Three-dimensional holographic images usually appear in science fiction films like Star Wars, but a group of Chinese researchers is trying to bring the same effect into the real world without use of 3D glasses.
A video demonstrating this holographic projection, generated by a spinning fan-like blade and LEDs, has amazed global netizens since it was first posted on Instagram in late September.
The holographic projector itself is a complex and formidable piece of technology, which can project a variety of 3D images more or less into thin air -- a flying butterfly, a bird, a moving car and a jumping Super Mario.
The video has been viewed more than 20 million times on Chinese video websites, around 10 million times on Youtube. It has been shared 54,000 times and received 14,000 comments on Facebook.
The holographic projector was invented by DSEE.LAB, a Chinese startup in Nanjing, capital of east China's Jiangsu Province.
According to founder and CEO Zhou Quan, the product is basically a propeller with hundreds of LEDs controlled by computer. When it rotates at a high speed, the LED lights change quickly, creating a moving picture in the air.
The existing product can be used for advertising displays or exhibitions at hotels, shopping malls or airports, but in the future, Zhou aims to make low-cost holographic videos.
Existing products that project moving holographic images are costly and have severe limitations.
Sun Jian, in charge of publicity, said that their naked-eye display has different sizes with a price ranges from 2,000 yuan to 10,000 yuan.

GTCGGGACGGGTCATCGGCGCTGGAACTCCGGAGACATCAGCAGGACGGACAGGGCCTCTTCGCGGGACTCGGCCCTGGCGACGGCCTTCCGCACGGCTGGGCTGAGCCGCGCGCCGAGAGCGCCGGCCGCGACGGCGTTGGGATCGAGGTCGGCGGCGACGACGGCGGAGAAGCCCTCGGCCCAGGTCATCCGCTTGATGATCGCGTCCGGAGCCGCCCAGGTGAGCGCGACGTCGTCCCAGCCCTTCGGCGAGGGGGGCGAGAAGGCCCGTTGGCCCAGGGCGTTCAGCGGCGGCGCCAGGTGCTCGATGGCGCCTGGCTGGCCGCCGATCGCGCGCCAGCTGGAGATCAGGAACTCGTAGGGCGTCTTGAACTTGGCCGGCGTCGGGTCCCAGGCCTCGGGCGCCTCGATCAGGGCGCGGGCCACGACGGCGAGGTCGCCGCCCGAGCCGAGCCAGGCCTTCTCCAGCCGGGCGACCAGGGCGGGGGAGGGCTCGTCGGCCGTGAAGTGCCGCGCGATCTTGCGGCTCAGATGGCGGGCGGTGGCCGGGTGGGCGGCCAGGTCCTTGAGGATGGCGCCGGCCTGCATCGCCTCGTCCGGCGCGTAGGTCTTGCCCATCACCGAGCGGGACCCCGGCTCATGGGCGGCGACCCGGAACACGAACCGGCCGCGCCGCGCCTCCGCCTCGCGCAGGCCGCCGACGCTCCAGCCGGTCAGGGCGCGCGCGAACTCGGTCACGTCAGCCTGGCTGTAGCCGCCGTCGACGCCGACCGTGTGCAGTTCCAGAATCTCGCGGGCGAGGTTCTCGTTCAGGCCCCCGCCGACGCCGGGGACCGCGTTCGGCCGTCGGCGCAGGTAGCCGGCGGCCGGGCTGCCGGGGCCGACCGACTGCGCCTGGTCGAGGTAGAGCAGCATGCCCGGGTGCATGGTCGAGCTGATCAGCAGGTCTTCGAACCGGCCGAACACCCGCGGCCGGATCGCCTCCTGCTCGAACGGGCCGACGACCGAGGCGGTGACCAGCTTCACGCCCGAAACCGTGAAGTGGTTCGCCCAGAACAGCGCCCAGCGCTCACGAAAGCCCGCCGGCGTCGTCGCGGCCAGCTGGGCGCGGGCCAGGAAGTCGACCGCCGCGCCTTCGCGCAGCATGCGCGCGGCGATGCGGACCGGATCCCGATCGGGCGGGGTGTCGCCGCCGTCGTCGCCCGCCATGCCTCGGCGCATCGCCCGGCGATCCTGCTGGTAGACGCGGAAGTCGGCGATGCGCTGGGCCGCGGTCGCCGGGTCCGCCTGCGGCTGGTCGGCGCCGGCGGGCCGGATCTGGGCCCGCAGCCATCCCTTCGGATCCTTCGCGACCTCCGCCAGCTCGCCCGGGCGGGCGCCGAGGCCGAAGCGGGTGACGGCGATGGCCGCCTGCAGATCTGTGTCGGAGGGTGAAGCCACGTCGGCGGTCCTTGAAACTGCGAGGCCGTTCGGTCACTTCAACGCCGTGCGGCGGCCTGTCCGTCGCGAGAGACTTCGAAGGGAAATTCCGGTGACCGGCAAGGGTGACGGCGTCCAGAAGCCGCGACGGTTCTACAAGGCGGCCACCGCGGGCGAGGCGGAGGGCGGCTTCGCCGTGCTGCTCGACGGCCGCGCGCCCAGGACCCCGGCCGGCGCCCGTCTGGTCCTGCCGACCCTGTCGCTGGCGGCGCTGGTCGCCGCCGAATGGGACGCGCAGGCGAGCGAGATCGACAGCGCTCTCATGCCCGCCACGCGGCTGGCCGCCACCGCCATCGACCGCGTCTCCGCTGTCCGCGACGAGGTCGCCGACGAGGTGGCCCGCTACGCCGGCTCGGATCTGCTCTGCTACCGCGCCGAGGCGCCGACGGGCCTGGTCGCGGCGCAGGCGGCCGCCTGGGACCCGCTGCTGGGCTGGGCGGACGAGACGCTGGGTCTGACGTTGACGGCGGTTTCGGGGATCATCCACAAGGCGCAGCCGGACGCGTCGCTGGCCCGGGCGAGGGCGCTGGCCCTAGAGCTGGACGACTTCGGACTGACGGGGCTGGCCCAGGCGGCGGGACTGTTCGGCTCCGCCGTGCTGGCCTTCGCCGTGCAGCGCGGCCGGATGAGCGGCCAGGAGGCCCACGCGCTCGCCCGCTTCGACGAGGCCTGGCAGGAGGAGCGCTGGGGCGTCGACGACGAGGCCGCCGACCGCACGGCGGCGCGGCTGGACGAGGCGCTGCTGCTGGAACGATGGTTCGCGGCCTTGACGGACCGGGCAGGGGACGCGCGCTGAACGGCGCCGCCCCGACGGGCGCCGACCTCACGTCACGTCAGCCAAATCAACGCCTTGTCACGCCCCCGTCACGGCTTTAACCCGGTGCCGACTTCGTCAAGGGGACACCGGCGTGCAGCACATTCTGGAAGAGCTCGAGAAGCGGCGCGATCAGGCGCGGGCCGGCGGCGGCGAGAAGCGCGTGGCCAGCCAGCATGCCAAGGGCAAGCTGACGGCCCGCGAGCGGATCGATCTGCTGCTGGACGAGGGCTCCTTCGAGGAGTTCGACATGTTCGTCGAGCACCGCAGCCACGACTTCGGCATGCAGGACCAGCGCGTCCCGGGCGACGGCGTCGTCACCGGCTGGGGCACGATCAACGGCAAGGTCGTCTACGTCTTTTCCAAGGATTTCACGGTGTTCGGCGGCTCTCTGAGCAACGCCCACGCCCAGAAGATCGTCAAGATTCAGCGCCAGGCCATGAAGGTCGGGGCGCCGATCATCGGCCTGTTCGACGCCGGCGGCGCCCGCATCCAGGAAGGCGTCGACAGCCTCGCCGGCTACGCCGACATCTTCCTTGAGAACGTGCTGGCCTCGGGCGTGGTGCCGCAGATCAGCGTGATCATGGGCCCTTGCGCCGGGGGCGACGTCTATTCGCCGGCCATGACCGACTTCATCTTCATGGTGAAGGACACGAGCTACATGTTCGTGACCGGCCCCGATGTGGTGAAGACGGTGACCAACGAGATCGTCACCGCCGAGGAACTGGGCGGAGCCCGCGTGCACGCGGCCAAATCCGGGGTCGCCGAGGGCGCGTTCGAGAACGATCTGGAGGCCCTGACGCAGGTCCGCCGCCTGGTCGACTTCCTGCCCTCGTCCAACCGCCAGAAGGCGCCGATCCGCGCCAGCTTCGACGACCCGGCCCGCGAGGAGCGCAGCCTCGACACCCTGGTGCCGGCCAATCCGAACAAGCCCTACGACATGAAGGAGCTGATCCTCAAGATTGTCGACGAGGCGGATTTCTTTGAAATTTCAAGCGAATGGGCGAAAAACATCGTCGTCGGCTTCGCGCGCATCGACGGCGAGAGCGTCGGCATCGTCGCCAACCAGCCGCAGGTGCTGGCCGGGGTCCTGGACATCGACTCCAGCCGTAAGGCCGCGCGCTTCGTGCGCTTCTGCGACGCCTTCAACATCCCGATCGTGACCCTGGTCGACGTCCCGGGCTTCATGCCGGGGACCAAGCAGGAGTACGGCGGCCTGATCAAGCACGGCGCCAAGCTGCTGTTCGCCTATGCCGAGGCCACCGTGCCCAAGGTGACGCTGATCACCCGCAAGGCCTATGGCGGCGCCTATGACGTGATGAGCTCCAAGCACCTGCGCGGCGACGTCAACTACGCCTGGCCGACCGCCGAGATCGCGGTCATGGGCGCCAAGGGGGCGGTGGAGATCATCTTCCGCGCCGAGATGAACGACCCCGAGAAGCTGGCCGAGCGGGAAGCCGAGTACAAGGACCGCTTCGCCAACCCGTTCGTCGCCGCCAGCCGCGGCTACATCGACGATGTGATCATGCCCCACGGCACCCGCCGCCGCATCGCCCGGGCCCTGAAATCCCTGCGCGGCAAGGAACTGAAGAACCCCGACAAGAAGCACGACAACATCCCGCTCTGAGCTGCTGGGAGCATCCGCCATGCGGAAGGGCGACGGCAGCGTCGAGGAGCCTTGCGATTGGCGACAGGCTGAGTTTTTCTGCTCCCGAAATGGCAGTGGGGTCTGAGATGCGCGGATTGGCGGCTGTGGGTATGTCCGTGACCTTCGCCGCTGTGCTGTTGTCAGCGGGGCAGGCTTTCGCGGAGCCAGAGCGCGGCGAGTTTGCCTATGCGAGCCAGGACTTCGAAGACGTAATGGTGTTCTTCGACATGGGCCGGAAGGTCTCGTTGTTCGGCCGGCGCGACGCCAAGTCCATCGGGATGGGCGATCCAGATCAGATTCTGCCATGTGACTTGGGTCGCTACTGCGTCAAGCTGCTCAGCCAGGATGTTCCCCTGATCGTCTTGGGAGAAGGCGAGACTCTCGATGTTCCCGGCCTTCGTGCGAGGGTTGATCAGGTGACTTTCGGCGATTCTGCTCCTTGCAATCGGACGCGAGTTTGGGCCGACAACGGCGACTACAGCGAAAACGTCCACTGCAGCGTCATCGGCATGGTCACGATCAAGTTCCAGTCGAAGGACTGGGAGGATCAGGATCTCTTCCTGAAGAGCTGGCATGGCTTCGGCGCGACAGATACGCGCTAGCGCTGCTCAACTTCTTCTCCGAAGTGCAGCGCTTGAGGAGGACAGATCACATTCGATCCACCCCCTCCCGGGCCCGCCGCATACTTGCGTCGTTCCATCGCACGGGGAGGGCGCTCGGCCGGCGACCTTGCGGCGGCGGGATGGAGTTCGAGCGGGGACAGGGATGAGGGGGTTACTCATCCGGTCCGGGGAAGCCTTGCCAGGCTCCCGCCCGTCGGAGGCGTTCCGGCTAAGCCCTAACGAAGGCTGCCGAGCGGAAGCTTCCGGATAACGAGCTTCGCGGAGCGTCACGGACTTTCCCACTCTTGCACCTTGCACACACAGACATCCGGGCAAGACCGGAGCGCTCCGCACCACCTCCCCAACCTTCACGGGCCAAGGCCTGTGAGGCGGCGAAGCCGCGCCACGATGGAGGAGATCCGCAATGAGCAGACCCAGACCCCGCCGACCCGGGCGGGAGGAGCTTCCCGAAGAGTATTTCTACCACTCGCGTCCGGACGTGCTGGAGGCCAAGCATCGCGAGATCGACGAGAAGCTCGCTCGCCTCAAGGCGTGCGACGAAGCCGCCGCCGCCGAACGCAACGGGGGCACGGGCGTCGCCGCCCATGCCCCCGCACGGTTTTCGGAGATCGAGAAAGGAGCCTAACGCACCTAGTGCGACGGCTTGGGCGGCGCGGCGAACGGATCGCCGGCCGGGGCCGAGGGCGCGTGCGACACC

Since the product was put into mass production in June, the company has received around 10,000 orders from home and abroad, with sales reaching 10 million yuan (around 1.5 million U.S. dollars).
DSEE.LAB is a young company set up in 2016. The average age of its 20 team members is only 24. The team has obtained seven patents in China and one international patent.
The company has set up branches in the United States, Germany and Singapore. On October 20, it announced that it had secured around 10 million yuan in financing from angel investors.
Many young people are setting up their own businesses as China moves toward an innovation-led economy, encouraging entrepreneurship.
According to auditing firm KPMG, the government has invested more than one billion U.S. dollars in domestic startups since 2015. Compared with other firms, technology firms have obtained most support in tax preferences, funding, low-interest or interest-free loans and rent subsidies.
Zhou's team has received 1.7 million yuan of government funding since 2015.
Next year, the company plans to develop a projection propeller with a diameter of 1.5 meters and make the screen more interactive, allowing users to switch images only by moving their fingers.